by Eric Bowman
Series: Taken #1
Published by: HarperCollins
There are no men in Claysoot. There are boys—but every one of them vanishes at midnight on his eighteenth birthday. The ground shakes, the wind howls, a blinding light descends…and he’s gone. They call it the Heist. Gray Weathersby’s eighteenth birthday is mere months away, and he’s prepared to meet his fate–until he finds a strange note from his mother and starts to question everything he’s been raised to accept: the Council leaders and their obvious secrets. The Heist itself. And what lies beyond the Wall that surrounds Claysoot–a structure that no one can cross and survive. Climbing the Wall is suicide, but what comes after the Heist could be worse. Should he sit back and wait to be taken–or risk everything on the hope of the other side?
I featured Taken on a Waiting on Wednesday post when I stumbled across it and was intrigued by the synopsis. I really enjoy dystopian novels and was curious about the world Bowman had created. While not without flaws, as Bowman’s debut novel I was thoroughly entertained and slipped easily into the world she created.
The tale begins in Claysoot, a primitive town enclosed by a wall. Anyone attempting to leave over the wall dies. There are no men in Claysoot because of what they call the “Heist”. At midnight on their eighteenth birthday the ground shakes, the wind howls and a blinding light appears and the boy is gone. Gray Weathersby has recently lost his brother to the heist and is left alone. He finds part of a letter addressed to his brother by their deceased mother and it makes him begin to question everything. The tale that unfolds was clever, reminiscent of the movie The Village and an intriguing start to a new trilogy.
Most of the tale is told from Gray’s perspective and while I did not always connect with him I did admire his willingness to question, research and explore. He is loyal, hot-headed and too often makes decisions based on his feelings. At his core he has admirable traits but I am still looking for growth and further development. Emma is his love interest in Claysoot. She began as a strong character but quickly fizzled for me. I didn’t completely feel their connection so when the dreaded love triangle was introduced I was happy for a change. *gasps* Bree is a strong, confident character and at times she overshadows the protagonist. I was immediately drawn to her as she tends to see the whole picture and is rational in her approach. Frank made me uncomfortable from the beginning; he was overly nice and way too talkative. We meet many characters along the way, some memorable and some quickly forgotten.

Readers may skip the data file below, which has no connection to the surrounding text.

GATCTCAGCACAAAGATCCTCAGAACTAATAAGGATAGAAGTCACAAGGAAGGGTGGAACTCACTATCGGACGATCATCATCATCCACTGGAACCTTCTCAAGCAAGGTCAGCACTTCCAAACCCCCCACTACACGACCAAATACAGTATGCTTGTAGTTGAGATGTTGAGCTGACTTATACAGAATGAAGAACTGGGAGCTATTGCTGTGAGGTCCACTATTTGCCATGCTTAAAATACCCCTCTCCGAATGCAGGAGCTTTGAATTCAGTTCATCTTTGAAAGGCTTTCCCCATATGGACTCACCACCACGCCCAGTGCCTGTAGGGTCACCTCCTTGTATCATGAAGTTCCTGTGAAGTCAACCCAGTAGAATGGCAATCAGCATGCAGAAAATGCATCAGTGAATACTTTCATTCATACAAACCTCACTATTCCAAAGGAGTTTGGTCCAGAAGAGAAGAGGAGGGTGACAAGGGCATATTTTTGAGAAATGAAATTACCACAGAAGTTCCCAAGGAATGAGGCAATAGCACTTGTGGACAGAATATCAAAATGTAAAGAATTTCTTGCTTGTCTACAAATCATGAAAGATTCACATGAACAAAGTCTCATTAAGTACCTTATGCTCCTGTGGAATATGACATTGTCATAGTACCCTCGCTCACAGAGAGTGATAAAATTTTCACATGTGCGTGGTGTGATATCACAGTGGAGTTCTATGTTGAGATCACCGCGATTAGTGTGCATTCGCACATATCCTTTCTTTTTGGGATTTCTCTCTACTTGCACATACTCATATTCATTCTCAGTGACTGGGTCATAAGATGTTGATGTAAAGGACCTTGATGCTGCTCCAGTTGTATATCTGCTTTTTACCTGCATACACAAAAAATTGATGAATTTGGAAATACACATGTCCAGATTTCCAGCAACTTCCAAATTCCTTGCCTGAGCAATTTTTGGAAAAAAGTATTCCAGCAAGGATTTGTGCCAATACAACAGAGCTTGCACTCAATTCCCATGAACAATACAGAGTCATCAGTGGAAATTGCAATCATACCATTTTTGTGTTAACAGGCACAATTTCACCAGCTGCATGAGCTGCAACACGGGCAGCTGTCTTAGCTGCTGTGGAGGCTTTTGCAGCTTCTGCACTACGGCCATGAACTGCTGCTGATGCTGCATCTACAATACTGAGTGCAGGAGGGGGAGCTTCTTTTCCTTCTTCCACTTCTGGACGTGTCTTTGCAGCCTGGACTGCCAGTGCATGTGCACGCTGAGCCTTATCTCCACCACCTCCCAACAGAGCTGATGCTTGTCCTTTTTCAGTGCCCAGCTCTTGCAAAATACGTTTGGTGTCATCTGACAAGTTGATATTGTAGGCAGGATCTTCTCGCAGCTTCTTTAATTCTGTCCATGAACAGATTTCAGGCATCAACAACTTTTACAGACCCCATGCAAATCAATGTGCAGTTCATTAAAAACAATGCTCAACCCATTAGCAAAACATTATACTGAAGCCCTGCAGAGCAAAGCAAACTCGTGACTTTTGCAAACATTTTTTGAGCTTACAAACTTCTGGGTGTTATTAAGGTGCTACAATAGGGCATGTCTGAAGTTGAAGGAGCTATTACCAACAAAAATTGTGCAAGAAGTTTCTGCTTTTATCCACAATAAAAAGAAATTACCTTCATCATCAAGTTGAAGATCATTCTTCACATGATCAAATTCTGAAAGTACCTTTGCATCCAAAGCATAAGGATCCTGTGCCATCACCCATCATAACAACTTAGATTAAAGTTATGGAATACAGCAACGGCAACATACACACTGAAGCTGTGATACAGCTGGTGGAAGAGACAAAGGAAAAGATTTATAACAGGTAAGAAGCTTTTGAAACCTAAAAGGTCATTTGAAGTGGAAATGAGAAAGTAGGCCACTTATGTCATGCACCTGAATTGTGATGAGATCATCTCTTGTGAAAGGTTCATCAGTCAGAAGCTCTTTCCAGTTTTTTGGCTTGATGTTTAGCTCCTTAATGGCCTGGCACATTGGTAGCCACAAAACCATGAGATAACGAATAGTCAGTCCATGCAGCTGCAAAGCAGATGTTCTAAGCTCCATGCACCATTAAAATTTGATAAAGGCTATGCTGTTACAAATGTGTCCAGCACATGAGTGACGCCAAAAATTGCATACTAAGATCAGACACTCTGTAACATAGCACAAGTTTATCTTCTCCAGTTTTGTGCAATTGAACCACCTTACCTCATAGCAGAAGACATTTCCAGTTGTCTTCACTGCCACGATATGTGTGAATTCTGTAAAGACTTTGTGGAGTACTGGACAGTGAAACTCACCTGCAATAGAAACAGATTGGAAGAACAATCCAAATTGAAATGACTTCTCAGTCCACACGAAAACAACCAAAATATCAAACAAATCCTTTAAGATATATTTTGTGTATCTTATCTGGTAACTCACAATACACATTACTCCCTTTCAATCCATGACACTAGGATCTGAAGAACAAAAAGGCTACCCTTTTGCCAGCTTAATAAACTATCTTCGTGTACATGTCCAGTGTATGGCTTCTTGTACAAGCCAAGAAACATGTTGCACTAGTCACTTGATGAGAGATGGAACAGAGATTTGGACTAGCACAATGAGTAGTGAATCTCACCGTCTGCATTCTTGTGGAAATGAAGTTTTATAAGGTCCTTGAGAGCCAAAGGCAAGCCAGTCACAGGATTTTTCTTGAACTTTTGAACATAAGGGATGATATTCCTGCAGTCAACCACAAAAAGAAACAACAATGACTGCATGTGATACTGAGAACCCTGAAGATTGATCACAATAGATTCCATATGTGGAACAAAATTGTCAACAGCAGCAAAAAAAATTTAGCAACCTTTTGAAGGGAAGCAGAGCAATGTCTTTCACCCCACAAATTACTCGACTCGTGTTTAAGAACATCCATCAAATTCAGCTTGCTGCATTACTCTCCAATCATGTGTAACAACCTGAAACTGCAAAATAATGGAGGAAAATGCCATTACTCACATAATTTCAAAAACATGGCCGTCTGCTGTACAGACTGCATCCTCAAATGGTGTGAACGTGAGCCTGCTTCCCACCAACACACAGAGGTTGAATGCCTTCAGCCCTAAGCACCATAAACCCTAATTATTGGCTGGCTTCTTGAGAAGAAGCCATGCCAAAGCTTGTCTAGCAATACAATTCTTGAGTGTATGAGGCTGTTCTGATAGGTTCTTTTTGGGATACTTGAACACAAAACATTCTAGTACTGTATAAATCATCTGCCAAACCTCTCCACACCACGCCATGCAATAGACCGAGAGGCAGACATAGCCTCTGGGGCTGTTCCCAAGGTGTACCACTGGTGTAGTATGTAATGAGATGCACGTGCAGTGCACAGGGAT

From the beginning I questioned how boys were heisted, what lived beyond the walls and how Claysoot came to be. Bowman did a wonderful job of creating a believable world and her explanations made the tale feel genuine. I had some issues with the little details, not for the world itself, but in the characters reaction to it. For example, Gray lives in a world where there is no electricity and suddenly he is thrust into a world with cars, lights, and technology and he doesn’t question it or fear it? The only thing he questioned was a gun. Bowman does explain how the original residents of Claysoot appeared and had memories of tools, farming etc but none of their families. This would have worked had Gray been an original but he was conceived in Claysoot leaving me flustered. Ironically, despite this I still found the world, factions and back-history fascinating. There were a lot of different threads, and some clever twists but I want to see things tightened up. Overall this was a solid start and I am hoping to see more development in the next book.
Taken was a good start to an interesting dystopian and despite flaws I look forward to seeing both the author and series develop.
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